Canon says that the camera has up to eight stops of image compensation, and there is electronic video compensation.
The battery is the same on the R6 Mark II as on the R6, with the new processor able to increase the number of shots capable at a charge. The previous R6 battery grip is also useable on the Canon R6 Mark II, providing significantly extended battery life.
Pre Roll Recording
The pre-roll buffer is one of the “I wish all cameras did this” features on the R6 II. The camera can live buffer images and record frames captured just before the shutter is pressed in both photo and video modes.
This is the one I wish for most often of all the features possible with digital cameras. As a former sports photographer, I’ve captured countless wasted images trying to pre-visualize when the decisive moment is about to happen because humans cannot process action as quickly as a camera can capture it.
Having the ability to capture frames just before my lowly human brain realizes something has happened is game-changing.
Both Major and Modest Improvements
The Canon EOS R6 II feels much more powerful and competent than the original R6. Operation is similar to the R6 but just feels faster and more competent.
The AI-based autofocus is particularly powerful, and if it were not for the new AI-based detection system on the Sony a7R V, it would be the most powerful AF on the market.
Canon’s autofocus has always been good, though the original EOS R was not on par with the competition at the time of its release. The Canon R6 now has corner-to-corner AF, and full-frame AF coverage makes shooting more accurate.
It’s amazing how quickly Canon has caught up to Sony regarding autofocus. The Canon R6 Mark II subject-recognition makes it debatably more capable at subject detection than the Sony a1 and just slightly behind the a7R V.
Even though the a7R V does better than the Canon R6 Mark II at detecting the eyes of subjects, the speed of the Canon R6 Mark II often makes it better at overall subject detection.
That’s because, at 40fps, the Canon R6 Mark II captures four times as many frames as the a7R V, giving it four times as many chances at subject tracking success at any given burst.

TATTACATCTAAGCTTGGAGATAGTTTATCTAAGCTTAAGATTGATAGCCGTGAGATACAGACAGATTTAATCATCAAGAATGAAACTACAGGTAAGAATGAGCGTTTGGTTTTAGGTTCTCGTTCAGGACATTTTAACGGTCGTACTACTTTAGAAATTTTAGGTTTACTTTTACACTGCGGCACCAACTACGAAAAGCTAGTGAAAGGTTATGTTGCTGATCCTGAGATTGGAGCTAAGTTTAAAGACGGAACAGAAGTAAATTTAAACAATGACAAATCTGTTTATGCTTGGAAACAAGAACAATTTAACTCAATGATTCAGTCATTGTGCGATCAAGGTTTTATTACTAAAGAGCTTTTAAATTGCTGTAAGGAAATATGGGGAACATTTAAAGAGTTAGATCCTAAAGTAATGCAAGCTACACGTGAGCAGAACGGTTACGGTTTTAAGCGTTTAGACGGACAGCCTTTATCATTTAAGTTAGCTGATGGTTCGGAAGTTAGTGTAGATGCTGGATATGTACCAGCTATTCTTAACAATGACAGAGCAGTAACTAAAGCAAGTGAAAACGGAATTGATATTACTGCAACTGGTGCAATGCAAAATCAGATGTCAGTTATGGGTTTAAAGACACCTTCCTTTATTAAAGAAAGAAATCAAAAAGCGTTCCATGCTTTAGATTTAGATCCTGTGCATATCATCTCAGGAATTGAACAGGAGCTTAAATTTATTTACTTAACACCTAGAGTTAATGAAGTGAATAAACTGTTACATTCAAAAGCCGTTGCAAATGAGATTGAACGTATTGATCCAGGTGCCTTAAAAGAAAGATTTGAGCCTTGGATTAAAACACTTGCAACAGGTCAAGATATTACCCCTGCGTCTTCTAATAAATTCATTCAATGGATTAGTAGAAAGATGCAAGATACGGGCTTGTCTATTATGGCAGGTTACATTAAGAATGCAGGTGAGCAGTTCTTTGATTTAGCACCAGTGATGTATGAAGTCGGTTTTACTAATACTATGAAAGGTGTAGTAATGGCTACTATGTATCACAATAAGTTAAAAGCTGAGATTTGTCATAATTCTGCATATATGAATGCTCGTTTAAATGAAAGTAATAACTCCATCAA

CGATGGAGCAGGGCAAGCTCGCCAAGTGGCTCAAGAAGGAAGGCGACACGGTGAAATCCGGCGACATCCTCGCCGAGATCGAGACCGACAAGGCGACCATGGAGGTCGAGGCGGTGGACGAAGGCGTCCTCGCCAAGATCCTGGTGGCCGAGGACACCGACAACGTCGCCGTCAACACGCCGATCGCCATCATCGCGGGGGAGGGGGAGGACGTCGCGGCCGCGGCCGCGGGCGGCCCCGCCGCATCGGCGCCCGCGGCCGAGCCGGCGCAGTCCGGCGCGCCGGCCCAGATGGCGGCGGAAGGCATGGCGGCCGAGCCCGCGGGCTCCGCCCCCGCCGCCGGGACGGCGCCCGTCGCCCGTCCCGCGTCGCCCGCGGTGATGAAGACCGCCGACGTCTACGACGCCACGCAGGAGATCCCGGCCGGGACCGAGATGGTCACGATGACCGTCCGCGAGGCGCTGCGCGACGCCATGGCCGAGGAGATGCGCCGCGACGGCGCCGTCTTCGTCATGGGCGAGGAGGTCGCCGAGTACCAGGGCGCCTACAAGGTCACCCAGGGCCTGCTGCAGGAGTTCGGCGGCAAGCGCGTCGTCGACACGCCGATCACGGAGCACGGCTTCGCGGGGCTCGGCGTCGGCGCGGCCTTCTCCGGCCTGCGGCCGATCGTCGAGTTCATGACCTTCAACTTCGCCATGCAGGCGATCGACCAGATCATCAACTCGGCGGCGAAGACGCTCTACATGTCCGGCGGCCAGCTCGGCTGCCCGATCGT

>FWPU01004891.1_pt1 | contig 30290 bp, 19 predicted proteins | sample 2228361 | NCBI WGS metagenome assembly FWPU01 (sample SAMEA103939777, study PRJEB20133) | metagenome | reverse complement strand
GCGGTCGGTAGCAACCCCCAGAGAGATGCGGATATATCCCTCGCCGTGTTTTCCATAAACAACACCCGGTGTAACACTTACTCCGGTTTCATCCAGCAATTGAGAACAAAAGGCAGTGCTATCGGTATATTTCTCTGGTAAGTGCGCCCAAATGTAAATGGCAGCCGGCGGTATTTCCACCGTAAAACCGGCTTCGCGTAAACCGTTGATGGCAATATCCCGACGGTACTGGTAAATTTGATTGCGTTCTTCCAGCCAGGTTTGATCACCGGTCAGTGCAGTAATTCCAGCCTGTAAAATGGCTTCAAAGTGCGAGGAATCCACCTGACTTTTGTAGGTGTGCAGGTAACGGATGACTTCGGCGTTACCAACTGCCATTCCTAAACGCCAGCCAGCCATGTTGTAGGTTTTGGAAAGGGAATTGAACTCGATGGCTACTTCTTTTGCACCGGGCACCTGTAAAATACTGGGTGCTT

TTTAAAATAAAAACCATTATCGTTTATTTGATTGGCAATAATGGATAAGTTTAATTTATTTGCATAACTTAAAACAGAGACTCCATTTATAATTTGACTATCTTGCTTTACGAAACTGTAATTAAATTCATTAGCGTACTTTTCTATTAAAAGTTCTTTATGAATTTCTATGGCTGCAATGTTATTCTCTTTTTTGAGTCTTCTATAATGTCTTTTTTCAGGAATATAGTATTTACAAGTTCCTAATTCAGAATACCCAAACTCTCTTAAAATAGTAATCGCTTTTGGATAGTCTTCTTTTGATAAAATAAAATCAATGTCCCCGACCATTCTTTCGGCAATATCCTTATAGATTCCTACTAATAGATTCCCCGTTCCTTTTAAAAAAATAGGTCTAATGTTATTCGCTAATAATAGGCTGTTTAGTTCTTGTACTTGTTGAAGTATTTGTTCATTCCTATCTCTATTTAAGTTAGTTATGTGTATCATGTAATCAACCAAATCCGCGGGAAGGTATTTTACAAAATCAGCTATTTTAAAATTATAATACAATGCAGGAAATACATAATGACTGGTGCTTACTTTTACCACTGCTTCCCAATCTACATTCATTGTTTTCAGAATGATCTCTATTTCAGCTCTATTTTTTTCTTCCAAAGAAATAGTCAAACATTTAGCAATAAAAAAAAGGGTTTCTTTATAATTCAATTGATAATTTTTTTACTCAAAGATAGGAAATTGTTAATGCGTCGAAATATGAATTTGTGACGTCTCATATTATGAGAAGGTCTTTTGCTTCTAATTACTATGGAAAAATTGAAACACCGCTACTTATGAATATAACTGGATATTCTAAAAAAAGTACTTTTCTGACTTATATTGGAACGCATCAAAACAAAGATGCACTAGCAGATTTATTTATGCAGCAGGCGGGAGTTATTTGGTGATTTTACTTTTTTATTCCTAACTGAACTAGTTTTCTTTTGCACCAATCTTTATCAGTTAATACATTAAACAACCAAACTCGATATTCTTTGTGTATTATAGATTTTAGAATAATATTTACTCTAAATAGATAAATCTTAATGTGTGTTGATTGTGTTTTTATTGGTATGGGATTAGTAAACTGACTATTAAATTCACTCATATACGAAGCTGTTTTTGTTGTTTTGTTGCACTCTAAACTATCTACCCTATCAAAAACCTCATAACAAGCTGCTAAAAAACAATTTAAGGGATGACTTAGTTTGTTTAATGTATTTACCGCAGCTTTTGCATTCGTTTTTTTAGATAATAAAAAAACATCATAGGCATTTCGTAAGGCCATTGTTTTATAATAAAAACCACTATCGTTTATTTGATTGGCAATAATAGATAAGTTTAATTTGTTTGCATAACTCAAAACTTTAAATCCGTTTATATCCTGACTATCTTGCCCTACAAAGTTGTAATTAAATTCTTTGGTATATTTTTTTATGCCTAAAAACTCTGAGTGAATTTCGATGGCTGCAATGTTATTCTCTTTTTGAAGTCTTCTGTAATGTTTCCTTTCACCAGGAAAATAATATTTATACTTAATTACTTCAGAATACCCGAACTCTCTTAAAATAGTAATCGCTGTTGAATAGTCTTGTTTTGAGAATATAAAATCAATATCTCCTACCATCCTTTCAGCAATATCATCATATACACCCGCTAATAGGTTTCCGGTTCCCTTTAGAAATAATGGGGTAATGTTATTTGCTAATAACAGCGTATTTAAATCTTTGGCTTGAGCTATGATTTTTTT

While it’s hard to make direct comparisons at the same scene, the Canon R6 Mark II has remarkable subject detection, though, for animals and birds, it’s more likely to find the body than the eyes.
In my tests with the Canon 135mm lens, there wasn’t always feedback to indicate that a subject’s eye was detected when it was nailing focus on animals and birds.
I’m not sure if this is a processor-power issue or something that needs to be perfected in the user interface. Still, the takeaway here is that the camera may be performing eye detection even if the outline only shows the subject.
Now that AI-based autofocus is becoming the new normal in cameras, it will be interesting to see the camera companies battle to be the king of the next generation of autofocus. I feel like we’re about to see a repeat of the camera sensor wars, but with focus.
I have to say, I’d prefer an AF war to a resolution war.
Aside from the major improvements in autofocus and capture rate, shooting the Canon R6 Mark II feels remarkably similar to shooting the Canon R6. The R6 is particularly enjoyable to use, and the R6 Ii even more so.
Canon is renowned for the quality of the images produced by its cameras, and the Canon EOS R6 Mark II is no exception. Colors render beautifully (what some people refer to as “color science,” though that’s not a thing), and there’s a crispness to in-camera JPEGs that’s the hallmark of Canon.
RAW converters for the R6 Mark II images weren’t available when I started testing it. Still, fortunately, the RAW files can now be processed in both Lightroom and Capture One, and the files hold up — as one would expect — incredibly well under scrutiny.
The R6 Mark II isn’t as good at nailing eyeballs as the Sony a7R V, but it is above the R6 in eye detection and accuracy and head-and-shoulders above Nikon and Fuji.